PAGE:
Davis v. Shoop, Case No. 2:16-cv-495

CourtUnited States District Courts. 6th Circuit. United States District Courts. 6th Circuit. Southern District of Ohio
Writing for the CourtMagistrate Judge Michael R. Merz
PartiesVON CLARK DAVIS, Petitioner, v. TIMOTHY SHOOP, Warden, Chillicothe Correctional Institution Respondent.
Decision Date16 June 2020
Docket NumberCase No. 2:16-cv-495

VON CLARK DAVIS, Petitioner,
Chillicothe Correctional Institution Respondent.

Case No. 2:16-cv-495


June 16, 2020

District Judge Susan J. Dlott
Magistrate Judge Michael R. Merz


This capital habeas corpus case is before the Court for decision on the merits on the Petitioner Von Clark Davis's Petition for Writ of Habeas Corpus under 28 U.S.C. § 2254 (ECF No. 6). The case has been referred to the undersigned for a Report and Recommendations. 28 U.S.C. § 636(b).

On May 16, 1984, Davis was convicted by a three-judge panel1 of the Butler County, Ohio, Court of Common Pleas of one count of aggravated murder of his girlfriend, Suzette Butler, with a firearm specification, and one count of knowing use of a firearm while under a disability—having previously pled guilty to and been convicted of both shooting with the intent to wound his estranged wife, Ernestine, and later, second degree murder of Ernestine (Petition, ECF No. 6, PageID 8581-82, 8589, citing Trial Tr., ECF No. 5-3, PageID 7641-42, 7645-47, 2nd Resent'g Tr.,

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ECF No. 5-8, PageID 8441-42, 8466). After a penalty phase, which began on May 24, 1984, the panel sentenced Davis to death. Id. at PageID 8589, citing State Court Record., ECF No. 4-3, PageID 487-89. In 1988 and 2007, the Supreme Court of Ohio and the United States Court for the Sixth Circuit, respectively, affirmed Davis's convictions, but vacated his death sentence and remanded the matter to the trial court for a new penalty phase. Davis v. Coyle, 475 F.3d 761 (6th Cir. 2007); State v. Davis, 38 Ohio St. 3d 361 (1988).2 Twice, three-judge panels resentenced Davis to death (Petition, ECF No. 6, PageID 8595, 8618, citing State Court Record, ECF No. 4-39, PageID 4924-34; 1st Resent'g Tr., ECF No. 5-4, PageID 7728). The judgment from the Second

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Resentencing became final upon the United States Supreme Court's denying Davis's petition for writ of certiorari on March 2, 2015. Davis XVI, 135 S.Ct. 1494.3 Davis first filed a petition for writ of habeas corpus in this Court on April 28, 1997, which was denied by Judge James L. Graham in Orders dated December 23, 1997, and September 4, 2001. Davis IX, ECF Nos. 16-1, 16-2. Those orders were overturned by the Sixth Circuit's decision to vacate Davis's death sentence and remand for resentencing. Davis X, 475 F.3d 761. Davis filed the instant Petition on August 25, 2016 (ECF No. 6). For the reasons set forth below, it is recommended that the Petition be DENIED.


The factual background has been extensively set forth in previous opinions listed supra. The discussion below is limited to those facts germane to the Grounds for Relief in the instant Petition.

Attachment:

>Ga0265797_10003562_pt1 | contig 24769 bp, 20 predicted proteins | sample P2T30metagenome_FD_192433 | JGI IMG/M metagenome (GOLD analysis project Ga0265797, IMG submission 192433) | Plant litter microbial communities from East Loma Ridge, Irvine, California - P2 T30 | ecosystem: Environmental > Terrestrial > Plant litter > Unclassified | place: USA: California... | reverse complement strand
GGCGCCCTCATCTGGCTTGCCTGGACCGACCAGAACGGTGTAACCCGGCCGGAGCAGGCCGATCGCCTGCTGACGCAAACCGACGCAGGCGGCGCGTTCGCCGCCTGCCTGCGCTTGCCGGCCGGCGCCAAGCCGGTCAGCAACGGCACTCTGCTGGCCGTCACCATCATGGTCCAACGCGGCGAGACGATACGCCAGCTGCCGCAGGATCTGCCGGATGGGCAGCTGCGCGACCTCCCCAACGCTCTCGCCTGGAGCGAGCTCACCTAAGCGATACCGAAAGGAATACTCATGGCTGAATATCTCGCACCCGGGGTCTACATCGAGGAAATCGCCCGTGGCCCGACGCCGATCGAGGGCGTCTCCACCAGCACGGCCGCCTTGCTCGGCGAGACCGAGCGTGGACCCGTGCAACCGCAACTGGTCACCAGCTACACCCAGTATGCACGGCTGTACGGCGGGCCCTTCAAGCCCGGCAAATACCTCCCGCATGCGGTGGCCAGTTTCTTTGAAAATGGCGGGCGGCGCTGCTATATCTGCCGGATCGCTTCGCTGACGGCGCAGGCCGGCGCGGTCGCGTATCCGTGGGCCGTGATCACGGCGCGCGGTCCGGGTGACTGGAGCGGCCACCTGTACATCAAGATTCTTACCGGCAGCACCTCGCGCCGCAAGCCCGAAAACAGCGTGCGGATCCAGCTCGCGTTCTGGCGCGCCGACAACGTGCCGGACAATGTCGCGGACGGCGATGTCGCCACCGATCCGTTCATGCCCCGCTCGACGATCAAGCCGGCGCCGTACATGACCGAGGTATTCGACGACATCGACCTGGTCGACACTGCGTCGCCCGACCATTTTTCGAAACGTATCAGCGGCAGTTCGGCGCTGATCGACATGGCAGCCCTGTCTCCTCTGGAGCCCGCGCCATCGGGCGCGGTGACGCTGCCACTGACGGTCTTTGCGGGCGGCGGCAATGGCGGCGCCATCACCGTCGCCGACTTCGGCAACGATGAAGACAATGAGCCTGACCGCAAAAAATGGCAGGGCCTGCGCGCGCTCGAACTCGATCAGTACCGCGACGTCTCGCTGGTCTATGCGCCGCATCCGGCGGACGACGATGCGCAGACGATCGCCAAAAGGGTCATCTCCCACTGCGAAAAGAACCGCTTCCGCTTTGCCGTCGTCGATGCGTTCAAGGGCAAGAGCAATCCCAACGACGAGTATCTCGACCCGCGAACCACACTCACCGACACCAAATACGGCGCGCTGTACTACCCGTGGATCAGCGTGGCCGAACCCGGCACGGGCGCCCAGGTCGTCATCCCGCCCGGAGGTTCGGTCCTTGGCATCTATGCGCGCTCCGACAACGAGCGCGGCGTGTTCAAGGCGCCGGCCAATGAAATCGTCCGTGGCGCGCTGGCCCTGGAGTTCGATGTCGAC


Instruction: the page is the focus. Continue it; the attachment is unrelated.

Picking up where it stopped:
Davis, after dropping out of school in the ninth grade, enlisted in the Navy in 1964 when he was seventeen years old, but was discharged seven months later after he went Absent Without Leave and the Navy "determined his emotional instability was 'so severe that he [was] not suitable to be in the US Armed Forces.'" (Petition, ECF No. 6, PageID 8581 (brackets in original, quoting 2nd Resent'g Tr., ECF No. 5-8, PageID 8442; citing 2nd Resent'g Tr., ECF No. 5-8, PageID 8441-42, 8466)). He married Ernestine in 1967, but the couple separated in 1969. Id. On September 16, 1969, while they were separated, Davis fired four shots at Ernestine, causing her to "suffer[] a bullet wounds (sic) in the right upper arm and in the left hand." (Trial Tr., ECF No. 5-3, PageID

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7642). Davis was subsequently charged with and pled guilty to one count of discharging a firearm with the intent to wound Ernestine. Id. On December 30, 1970, during an altercation, Davis, by his own admission to law enforcement officers, stabbed and killed Ernestine. Id. at PageID 7645-47. In 1971, a mental evaluation was conducted on Davis, in which the psychologist concluded that Davis's "desperate need for relationships triggers paranoia at the prospect of losing them, causing a sudden and dramatic vacillation from love and idealization to anger and hate. This disposition made Mr. Davis prone to 'angry outbursts with very little provocation.'" (Petition, ECF No. 6, PageID 8582, quoting 2nd Resent'g Tr., ECF No. 5-7, PageID 8445). "This evaluation additionally described Mr. Davis as 'unstable and hostile' and 'afraid of his impulses.'" Id., quoting 2nd Resent'g Tr., ECF No. 5-7, PageID 8445. Davis pled guilty to one count of second-degree murder of Ernestine and served ten years in prison from 1971 until 1981. While incarcerated, Davis exhibited exemplary behavior and obtained numerous educational degrees and certifications. Id., citing Trial Tr., ECF No. 5-3, PageID 7613-15.